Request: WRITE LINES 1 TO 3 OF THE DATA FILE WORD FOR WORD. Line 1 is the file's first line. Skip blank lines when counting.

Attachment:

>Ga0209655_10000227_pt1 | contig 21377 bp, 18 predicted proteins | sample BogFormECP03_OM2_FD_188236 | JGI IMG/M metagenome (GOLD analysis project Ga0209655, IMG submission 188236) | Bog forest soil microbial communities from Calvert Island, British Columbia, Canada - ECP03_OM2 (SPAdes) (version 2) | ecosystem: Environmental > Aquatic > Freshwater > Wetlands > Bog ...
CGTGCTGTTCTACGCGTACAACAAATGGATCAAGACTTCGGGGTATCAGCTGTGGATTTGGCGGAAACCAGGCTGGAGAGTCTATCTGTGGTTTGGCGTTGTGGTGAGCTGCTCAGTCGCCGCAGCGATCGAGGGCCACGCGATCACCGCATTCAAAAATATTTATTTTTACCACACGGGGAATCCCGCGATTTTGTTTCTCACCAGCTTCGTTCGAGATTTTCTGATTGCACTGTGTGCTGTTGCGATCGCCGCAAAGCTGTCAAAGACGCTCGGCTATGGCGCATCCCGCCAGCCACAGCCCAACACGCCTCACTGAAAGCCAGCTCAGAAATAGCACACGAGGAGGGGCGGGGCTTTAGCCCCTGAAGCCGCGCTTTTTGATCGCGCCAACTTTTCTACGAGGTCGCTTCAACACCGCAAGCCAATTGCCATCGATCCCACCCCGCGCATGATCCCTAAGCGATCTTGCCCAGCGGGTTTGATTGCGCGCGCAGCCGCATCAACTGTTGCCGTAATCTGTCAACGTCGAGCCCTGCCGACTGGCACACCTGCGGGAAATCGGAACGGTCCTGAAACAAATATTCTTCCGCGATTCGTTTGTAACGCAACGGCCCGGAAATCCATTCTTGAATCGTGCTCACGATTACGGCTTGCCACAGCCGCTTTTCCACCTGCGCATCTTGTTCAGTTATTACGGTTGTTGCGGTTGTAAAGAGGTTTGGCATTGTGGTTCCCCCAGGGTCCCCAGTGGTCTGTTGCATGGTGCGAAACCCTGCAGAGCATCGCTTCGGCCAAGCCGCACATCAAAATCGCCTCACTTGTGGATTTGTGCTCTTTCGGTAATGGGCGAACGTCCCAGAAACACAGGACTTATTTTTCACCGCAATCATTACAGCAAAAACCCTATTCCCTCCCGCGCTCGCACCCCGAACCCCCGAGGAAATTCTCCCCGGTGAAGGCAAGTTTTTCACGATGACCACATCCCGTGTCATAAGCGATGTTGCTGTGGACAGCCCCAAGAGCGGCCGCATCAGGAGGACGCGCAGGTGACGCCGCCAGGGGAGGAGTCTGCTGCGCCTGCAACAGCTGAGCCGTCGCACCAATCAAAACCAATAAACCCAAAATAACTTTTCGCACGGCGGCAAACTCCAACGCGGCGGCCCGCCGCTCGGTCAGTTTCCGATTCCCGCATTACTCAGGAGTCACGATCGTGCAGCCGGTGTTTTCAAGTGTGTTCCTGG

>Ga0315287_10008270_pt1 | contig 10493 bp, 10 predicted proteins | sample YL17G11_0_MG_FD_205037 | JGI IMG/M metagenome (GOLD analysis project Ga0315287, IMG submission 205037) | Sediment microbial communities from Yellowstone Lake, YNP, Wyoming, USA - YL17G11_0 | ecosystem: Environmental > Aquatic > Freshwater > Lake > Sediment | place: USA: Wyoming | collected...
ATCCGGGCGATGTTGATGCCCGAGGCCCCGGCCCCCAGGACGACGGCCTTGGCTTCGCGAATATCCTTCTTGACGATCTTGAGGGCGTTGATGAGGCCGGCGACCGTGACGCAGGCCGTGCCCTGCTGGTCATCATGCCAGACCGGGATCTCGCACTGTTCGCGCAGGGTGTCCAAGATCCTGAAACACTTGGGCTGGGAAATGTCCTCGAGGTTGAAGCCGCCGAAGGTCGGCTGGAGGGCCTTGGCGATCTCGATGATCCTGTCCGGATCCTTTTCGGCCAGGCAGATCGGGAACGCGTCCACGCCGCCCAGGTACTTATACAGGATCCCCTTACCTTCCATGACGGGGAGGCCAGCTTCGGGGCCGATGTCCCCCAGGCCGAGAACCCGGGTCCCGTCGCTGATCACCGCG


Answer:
>Ga0209655_10000227_pt1 | contig 21377 bp, 18 predicted proteins | sample BogFormECP03_OM2_FD_188236 | JGI IMG/M metagenome (GOLD analysis project Ga0209655, IMG submission 188236) | Bog forest soil microbial communities from Calvert Island, British Columbia, Canada - ECP03_OM2 (SPAdes) (version 2) | ecosystem: Environmental > Aquatic > Freshwater > Wetlands > Bog ...
CGTGCTGTTCTACGCGTACAACAAATGGATCAAGACTTCGGGGTATCAGCTGTGGATTTGGCGGAAACCAGGCTGGAGAGTCTATCTGTGGTTTGGCGTTGTGGTGAGCTGCTCAGTCGCCGCAGCGATCGAGGGCCACGCGATCACCGCATTCAAAAATATTTATTTTTACCACACGGGGAATCCCGCGATTTTGTTTCTCACCAGCTTCGTTCGAGATTTTCTGATTGCACTGTGTGCTGTTGCGATCGCCGCAAAGCTGTCAAAGACGCTCGGCTATGGCGCATCCCGCCAGCCACAGCCCAACACGCCTCACTGAAAGCCAGCTCAGAAATAGCACACGAGGAGGGGCGGGGCTTTAGCCCCTGAAGCCGCGCTTTTTGATCGCGCCAACTTTTCTACGAGGTCGCTTCAACACCGCAAGCCAATTGCCATCGATCCCACCCCGCGCATGATCCCTAAGCGATCTTGCCCAGCGGGTTTGATTGCGCGCGCAGCCGCATCAACTGTTGCCGTAATCTGTCAACGTCGAGCCCTGCCGACTGGCACACCTGCGGGAAATCGGAACGGTCCTGAAACAAATATTCTTCCGCGATTCGTTTGTAACGCAACGGCCCGGAAATCCATTCTTGAATCGTGCTCACGATTACGGCTTGCCACAGCCGCTTTTCCACCTGCGCATCTTGTTCAGTTATTACGGTTGTTGCGGTTGTAAAGAGGTTTGGCATTGTGGTTCCCCCAGGGTCCCCAGTGGTCTGTTGCATGGTGCGAAACCCTGCAGAGCATCGCTTCGGCCAAGCCGCACATCAAAATCGCCTCACTTGTGGATTTGTGCTCTTTCGGTAATGGGCGAACGTCCCAGAAACACAGGACTTATTTTTCACCGCAATCATTACAGCAAAAACCCTATTCCCTCCCGCGCTCGCACCCCGAACCCCCGAGGAAATTCTCCCCGGTGAAGGCAAGTTTTTCACGATGACCACATCCCGTGTCATAAGCGATGTTGCTGTGGACAGCCCCAAGAGCGGCCGCATCAGGAGGACGCGCAGGTGACGCCGCCAGGGGAGGAGTCTGCTGCGCCTGCAACAGCTGAGCCGTCGCACCAATCAAAACCAATAAACCCAAAATAACTTTTCGCACGGCGGCAAACTCCAACGCGGCGGCCCGCCGCTCGGTCAGTTTCCGATTCCCGCATTACTCAGGAGTCACGATCGTGCAGCCGGTGTTTTCAAGTGTGTTCCTGG

>Ga0315287_10008270_pt1 | contig 10493 bp, 10 predicted proteins | sample YL17G11_0_MG_FD_205037 | JGI IMG/M metagenome (GOLD analysis project Ga0315287, IMG submission 205037) | Sediment microbial communities from Yellowstone Lake, YNP, Wyoming, USA - YL17G11_0 | ecosystem: Environmental > Aquatic > Freshwater > Lake > Sediment | place: USA: Wyoming | collected...